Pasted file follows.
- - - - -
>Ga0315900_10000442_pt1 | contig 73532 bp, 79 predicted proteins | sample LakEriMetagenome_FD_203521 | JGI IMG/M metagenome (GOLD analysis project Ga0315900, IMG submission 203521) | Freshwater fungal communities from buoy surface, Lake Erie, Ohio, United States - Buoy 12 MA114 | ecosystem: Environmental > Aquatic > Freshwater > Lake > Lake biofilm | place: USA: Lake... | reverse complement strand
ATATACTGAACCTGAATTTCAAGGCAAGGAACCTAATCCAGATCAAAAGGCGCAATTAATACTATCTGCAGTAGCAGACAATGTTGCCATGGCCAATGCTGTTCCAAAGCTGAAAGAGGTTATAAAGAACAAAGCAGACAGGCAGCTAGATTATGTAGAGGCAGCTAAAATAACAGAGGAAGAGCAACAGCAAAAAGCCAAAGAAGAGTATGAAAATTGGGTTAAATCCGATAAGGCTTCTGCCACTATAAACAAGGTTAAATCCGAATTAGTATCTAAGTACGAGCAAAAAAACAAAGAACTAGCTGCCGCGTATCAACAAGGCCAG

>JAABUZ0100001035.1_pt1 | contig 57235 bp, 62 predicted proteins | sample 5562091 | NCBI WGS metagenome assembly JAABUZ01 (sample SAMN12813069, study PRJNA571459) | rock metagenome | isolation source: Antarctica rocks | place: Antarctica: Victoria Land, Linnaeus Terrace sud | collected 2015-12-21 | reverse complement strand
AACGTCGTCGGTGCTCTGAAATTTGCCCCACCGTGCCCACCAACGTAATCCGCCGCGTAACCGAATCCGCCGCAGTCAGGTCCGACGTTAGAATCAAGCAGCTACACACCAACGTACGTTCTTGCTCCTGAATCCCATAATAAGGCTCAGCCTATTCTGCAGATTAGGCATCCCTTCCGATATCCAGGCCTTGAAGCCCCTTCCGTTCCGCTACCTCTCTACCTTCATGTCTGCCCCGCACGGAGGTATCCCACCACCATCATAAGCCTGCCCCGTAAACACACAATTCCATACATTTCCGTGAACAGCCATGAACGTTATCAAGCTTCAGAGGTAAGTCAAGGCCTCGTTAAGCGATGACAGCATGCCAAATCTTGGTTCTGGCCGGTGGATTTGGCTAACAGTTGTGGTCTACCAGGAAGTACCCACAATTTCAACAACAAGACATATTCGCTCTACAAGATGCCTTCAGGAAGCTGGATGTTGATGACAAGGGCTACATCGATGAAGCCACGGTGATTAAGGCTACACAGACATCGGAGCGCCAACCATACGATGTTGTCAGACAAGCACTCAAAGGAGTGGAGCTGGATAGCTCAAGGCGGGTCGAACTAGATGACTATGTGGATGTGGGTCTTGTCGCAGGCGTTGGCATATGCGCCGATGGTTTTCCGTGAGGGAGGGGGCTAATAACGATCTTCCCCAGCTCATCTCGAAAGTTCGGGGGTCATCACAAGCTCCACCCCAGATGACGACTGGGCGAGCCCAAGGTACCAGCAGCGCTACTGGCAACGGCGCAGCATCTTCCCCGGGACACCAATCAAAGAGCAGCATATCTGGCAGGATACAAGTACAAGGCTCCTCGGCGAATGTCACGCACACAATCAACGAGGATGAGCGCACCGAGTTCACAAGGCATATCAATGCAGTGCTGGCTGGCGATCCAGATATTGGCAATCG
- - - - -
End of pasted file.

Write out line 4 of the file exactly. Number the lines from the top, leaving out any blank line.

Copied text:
AACGTCGTCGGTGCTCTGAAATTTGCCCCACCGTGCCCACCAACGTAATCCGCCGCGTAACCGAATCCGCCGCAGTCAGGTCCGACGTTAGAATCAAGCAGCTACACACCAACGTACGTTCTTGCTCCTGAATCCCATAATAAGGCTCAGCCTATTCTGCAGATTAGGCATCCCTTCCGATATCCAGGCCTTGAAGCCCCTTCCGTTCCGCTACCTCTCTACCTTCATGTCTGCCCCGCACGGAGGTATCCCACCACCATCATAAGCCTGCCCCGTAAACACACAATTCCATACATTTCCGTGAACAGCCATGAACGTTATCAAGCTTCAGAGGTAAGTCAAGGCCTCGTTAAGCGATGACAGCATGCCAAATCTTGGTTCTGGCCGGTGGATTTGGCTAACAGTTGTGGTCTACCAGGAAGTACCCACAATTTCAACAACAAGACATATTCGCTCTACAAGATGCCTTCAGGAAGCTGGATGTTGATGACAAGGGCTACATCGATGAAGCCACGGTGATTAAGGCTACACAGACATCGGAGCGCCAACCATACGATGTTGTCAGACAAGCACTCAAAGGAGTGGAGCTGGATAGCTCAAGGCGGGTCGAACTAGATGACTATGTGGATGTGGGTCTTGTCGCAGGCGTTGGCATATGCGCCGATGGTTTTCCGTGAGGGAGGGGGCTAATAACGATCTTCCCCAGCTCATCTCGAAAGTTCGGGGGTCATCACAAGCTCCACCCCAGATGACGACTGGGCGAGCCCAAGGTACCAGCAGCGCTACTGGCAACGGCGCAGCATCTTCCCCGGGACACCAATCAAAGAGCAGCATATCTGGCAGGATACAAGTACAAGGCTCCTCGGCGAATGTCACGCACACAATCAACGAGGATGAGCGCACCGAGTTCACAAGGCATATCAATGCAGTGCTGGCTGGCGATCCAGATATTGGCAATCG